Helping preemies meet milestones
When it comes to kids, it seems like there is a developmental checklist for everything. Is your child walking too soon? Is she speaking clearly at the right age? But for parents like Monique Hester and Joseph Silvis, whose son Andrew was born at only one pound and one ounce, the concerns are very real.
Preemies have a higher risk of medical and developmental disorders. With this in mind, Virtua's neonatal follow-up program evaluates babies like Andrew every three months up to two years.
This assessment identifies subtle developmental differences that are common in preemies, but can go unnoticed during routine exams. "For example, preemies may arch their backs when placed on their bellies," explains Virtua neonatologist Mirye Kim, MD. "Although parents sometimes see this as good head control, it can be caused by weakened trunk muscles and may require therapy."
Toys and games that measure a baby's strength, dexterity and fine motor skills are used as part of the assessment. "Toys with noise, for example, can show us if a baby is responding to sound in the proper way," says Dr. Kim.
Dr. Kim also teaches parents what to look for in cognitive and language development. "Communication begins long before a child's first words," she explains. "Parents should alert us if a child is not meeting milestones for two-way communication." From birth to 6 months, they should look at faces; from 12 to 18 months, they should point or gesture to express themselves; by age 2 they should use two word sentences.
Since children's brains are pliable, identifying delays and intervening when necessary means earlier improvement. If a delay is identified, the necessary intervention is determined.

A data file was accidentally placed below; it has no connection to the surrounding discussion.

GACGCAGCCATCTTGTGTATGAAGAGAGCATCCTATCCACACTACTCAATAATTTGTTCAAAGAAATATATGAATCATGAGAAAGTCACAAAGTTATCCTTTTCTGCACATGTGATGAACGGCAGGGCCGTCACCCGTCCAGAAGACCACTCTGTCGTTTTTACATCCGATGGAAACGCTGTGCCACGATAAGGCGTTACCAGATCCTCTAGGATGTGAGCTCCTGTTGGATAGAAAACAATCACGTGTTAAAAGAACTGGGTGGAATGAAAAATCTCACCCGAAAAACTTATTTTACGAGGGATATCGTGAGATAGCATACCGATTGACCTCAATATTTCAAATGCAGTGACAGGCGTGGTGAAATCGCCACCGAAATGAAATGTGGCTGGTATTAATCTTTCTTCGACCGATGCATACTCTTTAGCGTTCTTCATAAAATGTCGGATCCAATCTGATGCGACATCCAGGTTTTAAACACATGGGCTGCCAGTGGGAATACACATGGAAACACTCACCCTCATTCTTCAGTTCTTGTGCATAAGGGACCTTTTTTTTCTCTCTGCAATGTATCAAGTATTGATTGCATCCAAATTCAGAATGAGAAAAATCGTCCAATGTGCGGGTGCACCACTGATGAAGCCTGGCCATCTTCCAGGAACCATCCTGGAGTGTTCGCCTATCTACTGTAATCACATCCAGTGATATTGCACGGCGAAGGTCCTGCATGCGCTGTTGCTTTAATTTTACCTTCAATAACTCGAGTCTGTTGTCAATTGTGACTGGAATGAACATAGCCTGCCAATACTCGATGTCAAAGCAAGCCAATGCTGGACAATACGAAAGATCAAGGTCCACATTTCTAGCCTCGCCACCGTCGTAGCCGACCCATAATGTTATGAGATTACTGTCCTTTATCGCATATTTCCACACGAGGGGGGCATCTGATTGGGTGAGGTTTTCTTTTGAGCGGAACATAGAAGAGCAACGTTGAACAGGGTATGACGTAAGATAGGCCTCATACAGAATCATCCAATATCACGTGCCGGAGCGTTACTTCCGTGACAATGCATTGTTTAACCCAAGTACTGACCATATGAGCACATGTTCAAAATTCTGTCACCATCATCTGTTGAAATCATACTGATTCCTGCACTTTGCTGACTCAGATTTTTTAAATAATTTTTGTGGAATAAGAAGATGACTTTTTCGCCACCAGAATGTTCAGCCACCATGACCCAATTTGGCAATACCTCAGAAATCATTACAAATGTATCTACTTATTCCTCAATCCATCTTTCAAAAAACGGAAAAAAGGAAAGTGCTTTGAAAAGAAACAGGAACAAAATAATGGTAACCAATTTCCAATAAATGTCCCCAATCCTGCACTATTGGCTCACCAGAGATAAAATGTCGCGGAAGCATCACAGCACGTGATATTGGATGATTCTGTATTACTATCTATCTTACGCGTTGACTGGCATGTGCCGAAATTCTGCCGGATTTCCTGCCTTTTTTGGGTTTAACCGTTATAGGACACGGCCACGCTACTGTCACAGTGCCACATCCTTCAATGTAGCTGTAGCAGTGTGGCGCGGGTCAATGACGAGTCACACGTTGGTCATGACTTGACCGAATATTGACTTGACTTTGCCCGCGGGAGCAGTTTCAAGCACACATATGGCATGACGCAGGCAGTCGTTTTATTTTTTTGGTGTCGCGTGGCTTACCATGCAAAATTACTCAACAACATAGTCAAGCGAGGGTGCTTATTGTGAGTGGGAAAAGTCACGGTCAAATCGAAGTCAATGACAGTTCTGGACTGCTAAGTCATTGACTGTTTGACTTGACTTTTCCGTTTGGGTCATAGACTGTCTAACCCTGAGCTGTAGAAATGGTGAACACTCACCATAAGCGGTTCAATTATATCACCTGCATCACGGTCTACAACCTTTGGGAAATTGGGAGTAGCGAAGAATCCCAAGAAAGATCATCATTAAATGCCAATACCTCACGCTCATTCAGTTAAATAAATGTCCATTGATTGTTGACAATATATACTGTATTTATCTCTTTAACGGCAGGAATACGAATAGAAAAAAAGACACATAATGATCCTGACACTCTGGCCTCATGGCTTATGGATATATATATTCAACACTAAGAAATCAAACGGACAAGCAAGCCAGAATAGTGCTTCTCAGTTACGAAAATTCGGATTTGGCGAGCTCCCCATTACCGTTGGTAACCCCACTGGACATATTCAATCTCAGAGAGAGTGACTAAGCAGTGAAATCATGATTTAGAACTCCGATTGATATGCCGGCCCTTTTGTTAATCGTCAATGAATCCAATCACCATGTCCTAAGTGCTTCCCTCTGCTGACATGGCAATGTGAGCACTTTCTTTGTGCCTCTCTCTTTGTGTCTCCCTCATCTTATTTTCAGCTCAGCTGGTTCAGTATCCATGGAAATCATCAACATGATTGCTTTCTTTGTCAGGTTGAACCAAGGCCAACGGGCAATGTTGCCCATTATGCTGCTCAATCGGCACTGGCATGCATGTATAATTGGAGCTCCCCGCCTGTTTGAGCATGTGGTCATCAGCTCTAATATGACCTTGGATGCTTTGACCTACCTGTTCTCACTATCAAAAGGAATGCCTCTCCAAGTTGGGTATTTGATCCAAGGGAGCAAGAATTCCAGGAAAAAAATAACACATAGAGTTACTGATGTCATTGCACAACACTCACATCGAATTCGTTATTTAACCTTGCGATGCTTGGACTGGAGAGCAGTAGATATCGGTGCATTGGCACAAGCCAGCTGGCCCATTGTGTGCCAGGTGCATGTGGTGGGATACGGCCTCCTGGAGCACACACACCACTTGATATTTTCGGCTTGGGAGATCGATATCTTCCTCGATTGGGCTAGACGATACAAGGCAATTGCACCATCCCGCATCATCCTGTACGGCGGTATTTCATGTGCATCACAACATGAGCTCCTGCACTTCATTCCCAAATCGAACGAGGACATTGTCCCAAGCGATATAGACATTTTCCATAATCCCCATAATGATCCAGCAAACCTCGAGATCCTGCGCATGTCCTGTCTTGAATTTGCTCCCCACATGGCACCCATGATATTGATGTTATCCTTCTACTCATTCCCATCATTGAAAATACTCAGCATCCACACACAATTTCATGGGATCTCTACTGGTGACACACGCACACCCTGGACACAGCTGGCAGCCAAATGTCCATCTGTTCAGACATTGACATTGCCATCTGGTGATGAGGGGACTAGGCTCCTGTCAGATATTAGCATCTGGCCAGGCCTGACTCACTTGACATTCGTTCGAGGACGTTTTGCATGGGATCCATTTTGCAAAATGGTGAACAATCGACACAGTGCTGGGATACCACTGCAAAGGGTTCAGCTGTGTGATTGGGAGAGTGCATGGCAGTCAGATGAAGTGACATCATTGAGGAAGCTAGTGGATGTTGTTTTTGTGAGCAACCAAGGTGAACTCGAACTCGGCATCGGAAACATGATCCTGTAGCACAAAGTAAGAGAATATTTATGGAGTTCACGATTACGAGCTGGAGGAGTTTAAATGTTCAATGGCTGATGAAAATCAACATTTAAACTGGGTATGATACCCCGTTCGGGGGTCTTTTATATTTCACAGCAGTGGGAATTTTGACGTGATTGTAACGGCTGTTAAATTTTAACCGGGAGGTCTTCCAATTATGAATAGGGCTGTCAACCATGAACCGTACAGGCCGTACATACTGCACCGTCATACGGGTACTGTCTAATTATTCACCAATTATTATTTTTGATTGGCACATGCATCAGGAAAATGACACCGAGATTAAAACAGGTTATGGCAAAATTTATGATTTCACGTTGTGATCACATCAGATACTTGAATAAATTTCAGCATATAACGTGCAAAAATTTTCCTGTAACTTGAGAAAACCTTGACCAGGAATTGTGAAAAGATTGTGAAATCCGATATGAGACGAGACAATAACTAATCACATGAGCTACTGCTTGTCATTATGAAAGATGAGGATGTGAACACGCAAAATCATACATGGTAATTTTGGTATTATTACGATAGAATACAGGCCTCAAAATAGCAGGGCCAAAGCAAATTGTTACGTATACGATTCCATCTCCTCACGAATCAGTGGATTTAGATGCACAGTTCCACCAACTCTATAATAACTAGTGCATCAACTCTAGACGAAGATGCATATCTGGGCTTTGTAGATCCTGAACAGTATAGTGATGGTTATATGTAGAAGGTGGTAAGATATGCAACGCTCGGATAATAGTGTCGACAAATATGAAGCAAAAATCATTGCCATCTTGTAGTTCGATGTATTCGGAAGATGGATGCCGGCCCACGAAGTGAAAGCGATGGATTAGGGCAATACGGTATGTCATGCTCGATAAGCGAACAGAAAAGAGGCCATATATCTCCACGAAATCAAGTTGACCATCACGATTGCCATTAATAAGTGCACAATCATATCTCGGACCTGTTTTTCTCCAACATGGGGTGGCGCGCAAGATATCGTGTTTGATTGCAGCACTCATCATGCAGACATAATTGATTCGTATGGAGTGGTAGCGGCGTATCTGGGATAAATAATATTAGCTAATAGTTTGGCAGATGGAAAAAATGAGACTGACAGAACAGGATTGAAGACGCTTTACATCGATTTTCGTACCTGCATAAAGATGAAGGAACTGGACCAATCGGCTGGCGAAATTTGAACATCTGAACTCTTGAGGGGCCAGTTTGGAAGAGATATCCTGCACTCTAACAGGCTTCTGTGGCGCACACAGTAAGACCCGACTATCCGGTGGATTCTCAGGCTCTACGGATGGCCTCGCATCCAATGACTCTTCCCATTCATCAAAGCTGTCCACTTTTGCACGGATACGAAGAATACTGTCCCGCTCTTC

The neurologic examination may be supplemented with tests to check for seizure activity and brain irregularities. Children with underlying conditions require treatment by a pediatric neurologist, but therapy is really the key to helping all children fulfill their potential.
Through Virtua's Early Intervention Program, children up to age 3 with developmental delays receive individualized, family-centered care including physical, occupational, and speech therapy as well as educational and social support.
At 13 months, Andrew continues to impress mom and dad by meeting his developmental milestones. "Great things really do come in small packages," says Hester.
5 tips to encourage development
While premature babies need extra support, an environment that encourages growth is important for all babies. Try these simple strategies to help your baby develop:
- Avoid always holding baby in the same arm: This can lead to asymmetrical muscle tone.
- Encourage belly time: Start with two to three minutes and gradually increase time as baby's comfort grows.
- Limit devices like walkers that encourage baby to stand on his toes: Instead, create a safe environment for baby to explore by crawling or walking unassisted.
- Talk to baby regularly: Start with simple words to describe daily activities. As baby begins to talk, expand on what she is saying to show enthusiasm.
- Remember that checklists are only guidelines: And for preemies, always use baby's "adjusted age." For example, a 1-year-old born three months early should be compared to a 9-month-old.